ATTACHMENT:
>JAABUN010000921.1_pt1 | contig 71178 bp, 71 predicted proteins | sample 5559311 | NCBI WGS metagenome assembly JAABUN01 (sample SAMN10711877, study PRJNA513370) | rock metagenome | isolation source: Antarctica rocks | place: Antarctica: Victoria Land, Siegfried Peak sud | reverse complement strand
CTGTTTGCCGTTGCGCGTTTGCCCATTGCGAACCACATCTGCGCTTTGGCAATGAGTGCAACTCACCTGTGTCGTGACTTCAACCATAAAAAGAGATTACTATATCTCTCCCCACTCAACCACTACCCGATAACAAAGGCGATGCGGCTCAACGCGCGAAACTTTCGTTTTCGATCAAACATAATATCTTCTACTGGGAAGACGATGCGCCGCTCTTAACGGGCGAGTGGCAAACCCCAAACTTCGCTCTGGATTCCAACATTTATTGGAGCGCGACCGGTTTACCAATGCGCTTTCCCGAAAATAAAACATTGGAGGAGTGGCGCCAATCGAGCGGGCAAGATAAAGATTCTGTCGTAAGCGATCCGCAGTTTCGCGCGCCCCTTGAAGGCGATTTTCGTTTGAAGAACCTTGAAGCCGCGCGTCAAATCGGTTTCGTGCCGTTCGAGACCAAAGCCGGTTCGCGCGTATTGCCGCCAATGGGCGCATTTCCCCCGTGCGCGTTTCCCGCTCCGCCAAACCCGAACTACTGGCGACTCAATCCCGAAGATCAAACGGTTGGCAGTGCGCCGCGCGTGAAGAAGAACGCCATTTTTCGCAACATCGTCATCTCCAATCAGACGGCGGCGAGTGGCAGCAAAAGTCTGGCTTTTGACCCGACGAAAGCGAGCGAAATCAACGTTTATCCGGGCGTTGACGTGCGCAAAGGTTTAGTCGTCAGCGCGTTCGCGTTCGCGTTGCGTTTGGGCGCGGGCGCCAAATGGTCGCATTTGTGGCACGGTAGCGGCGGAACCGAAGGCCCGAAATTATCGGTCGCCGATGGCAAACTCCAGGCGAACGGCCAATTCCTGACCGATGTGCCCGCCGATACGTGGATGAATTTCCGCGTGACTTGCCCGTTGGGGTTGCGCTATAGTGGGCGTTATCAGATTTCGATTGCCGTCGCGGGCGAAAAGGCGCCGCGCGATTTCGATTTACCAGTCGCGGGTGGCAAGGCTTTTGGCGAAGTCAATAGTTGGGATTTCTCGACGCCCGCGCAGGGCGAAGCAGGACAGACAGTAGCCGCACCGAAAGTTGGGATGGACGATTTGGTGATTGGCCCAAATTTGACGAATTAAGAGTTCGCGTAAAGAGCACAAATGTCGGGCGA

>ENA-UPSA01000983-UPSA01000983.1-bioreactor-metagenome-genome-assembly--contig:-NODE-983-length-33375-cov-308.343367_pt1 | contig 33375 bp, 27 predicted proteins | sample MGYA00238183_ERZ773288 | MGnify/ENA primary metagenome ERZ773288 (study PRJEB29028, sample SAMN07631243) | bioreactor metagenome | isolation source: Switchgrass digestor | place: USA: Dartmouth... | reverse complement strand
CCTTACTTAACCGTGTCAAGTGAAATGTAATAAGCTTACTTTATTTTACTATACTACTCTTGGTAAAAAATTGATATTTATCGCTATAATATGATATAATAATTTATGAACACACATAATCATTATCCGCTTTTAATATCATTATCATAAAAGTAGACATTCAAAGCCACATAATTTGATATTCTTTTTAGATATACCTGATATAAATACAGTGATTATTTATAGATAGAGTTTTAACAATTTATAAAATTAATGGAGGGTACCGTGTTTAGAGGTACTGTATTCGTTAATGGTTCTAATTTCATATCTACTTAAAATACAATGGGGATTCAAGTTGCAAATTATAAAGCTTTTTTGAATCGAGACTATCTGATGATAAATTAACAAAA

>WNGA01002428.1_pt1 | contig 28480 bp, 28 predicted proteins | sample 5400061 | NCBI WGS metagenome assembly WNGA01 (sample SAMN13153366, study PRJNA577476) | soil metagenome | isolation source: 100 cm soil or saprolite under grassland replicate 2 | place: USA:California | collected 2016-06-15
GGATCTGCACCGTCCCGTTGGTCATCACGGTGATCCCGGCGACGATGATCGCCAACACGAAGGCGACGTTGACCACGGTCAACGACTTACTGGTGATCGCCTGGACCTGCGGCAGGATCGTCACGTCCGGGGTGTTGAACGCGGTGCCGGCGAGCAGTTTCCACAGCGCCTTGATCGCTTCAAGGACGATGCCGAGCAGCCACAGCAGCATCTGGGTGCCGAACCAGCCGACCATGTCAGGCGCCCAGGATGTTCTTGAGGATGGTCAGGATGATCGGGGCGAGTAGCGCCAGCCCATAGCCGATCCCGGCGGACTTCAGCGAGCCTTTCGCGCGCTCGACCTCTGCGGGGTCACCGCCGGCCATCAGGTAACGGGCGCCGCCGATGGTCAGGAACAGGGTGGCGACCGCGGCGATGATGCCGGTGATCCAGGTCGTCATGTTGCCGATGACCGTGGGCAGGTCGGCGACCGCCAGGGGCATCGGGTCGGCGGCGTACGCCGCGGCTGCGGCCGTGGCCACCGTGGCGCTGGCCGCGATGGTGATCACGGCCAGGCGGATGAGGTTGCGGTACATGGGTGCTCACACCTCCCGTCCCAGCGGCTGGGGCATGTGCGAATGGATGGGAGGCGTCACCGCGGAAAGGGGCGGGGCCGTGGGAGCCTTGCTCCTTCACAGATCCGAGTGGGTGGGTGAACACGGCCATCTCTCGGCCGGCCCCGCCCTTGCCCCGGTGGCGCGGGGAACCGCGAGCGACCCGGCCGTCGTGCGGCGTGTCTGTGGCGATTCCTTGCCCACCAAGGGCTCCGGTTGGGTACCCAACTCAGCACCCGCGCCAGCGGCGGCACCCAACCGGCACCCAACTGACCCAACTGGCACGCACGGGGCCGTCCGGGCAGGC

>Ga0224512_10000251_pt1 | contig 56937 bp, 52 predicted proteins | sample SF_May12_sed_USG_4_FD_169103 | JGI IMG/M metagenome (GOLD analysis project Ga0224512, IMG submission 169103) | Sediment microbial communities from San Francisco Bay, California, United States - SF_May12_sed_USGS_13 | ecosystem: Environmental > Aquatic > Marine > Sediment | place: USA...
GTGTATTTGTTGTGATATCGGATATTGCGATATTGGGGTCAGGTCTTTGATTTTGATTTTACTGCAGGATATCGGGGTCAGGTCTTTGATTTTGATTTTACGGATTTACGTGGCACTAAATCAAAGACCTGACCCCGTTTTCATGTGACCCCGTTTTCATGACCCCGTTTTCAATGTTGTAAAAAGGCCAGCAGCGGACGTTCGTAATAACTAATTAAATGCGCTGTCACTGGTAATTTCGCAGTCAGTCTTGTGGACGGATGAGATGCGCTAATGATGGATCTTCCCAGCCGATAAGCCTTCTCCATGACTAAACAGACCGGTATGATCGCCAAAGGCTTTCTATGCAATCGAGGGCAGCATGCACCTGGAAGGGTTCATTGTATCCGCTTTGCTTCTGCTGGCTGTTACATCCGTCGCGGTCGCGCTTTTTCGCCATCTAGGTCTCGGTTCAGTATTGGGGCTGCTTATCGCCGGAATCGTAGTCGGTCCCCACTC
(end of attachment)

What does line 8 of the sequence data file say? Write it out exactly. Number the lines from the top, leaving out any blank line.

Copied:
GTGTATTTGTTGTGATATCGGATATTGCGATATTGGGGTCAGGTCTTTGATTTTGATTTTACTGCAGGATATCGGGGTCAGGTCTTTGATTTTGATTTTACGGATTTACGTGGCACTAAATCAAAGACCTGACCCCGTTTTCATGTGACCCCGTTTTCATGACCCCGTTTTCAATGTTGTAAAAAGGCCAGCAGCGGACGTTCGTAATAACTAATTAAATGCGCTGTCACTGGTAATTTCGCAGTCAGTCTTGTGGACGGATGAGATGCGCTAATGATGGATCTTCCCAGCCGATAAGCCTTCTCCATGACTAAACAGACCGGTATGATCGCCAAAGGCTTTCTATGCAATCGAGGGCAGCATGCACCTGGAAGGGTTCATTGTATCCGCTTTGCTTCTGCTGGCTGTTACATCCGTCGCGGTCGCGCTTTTTCGCCATCTAGGTCTCGGTTCAGTATTGGGGCTGCTTATCGCCGGAATCGTAGTCGGTCCCCACTC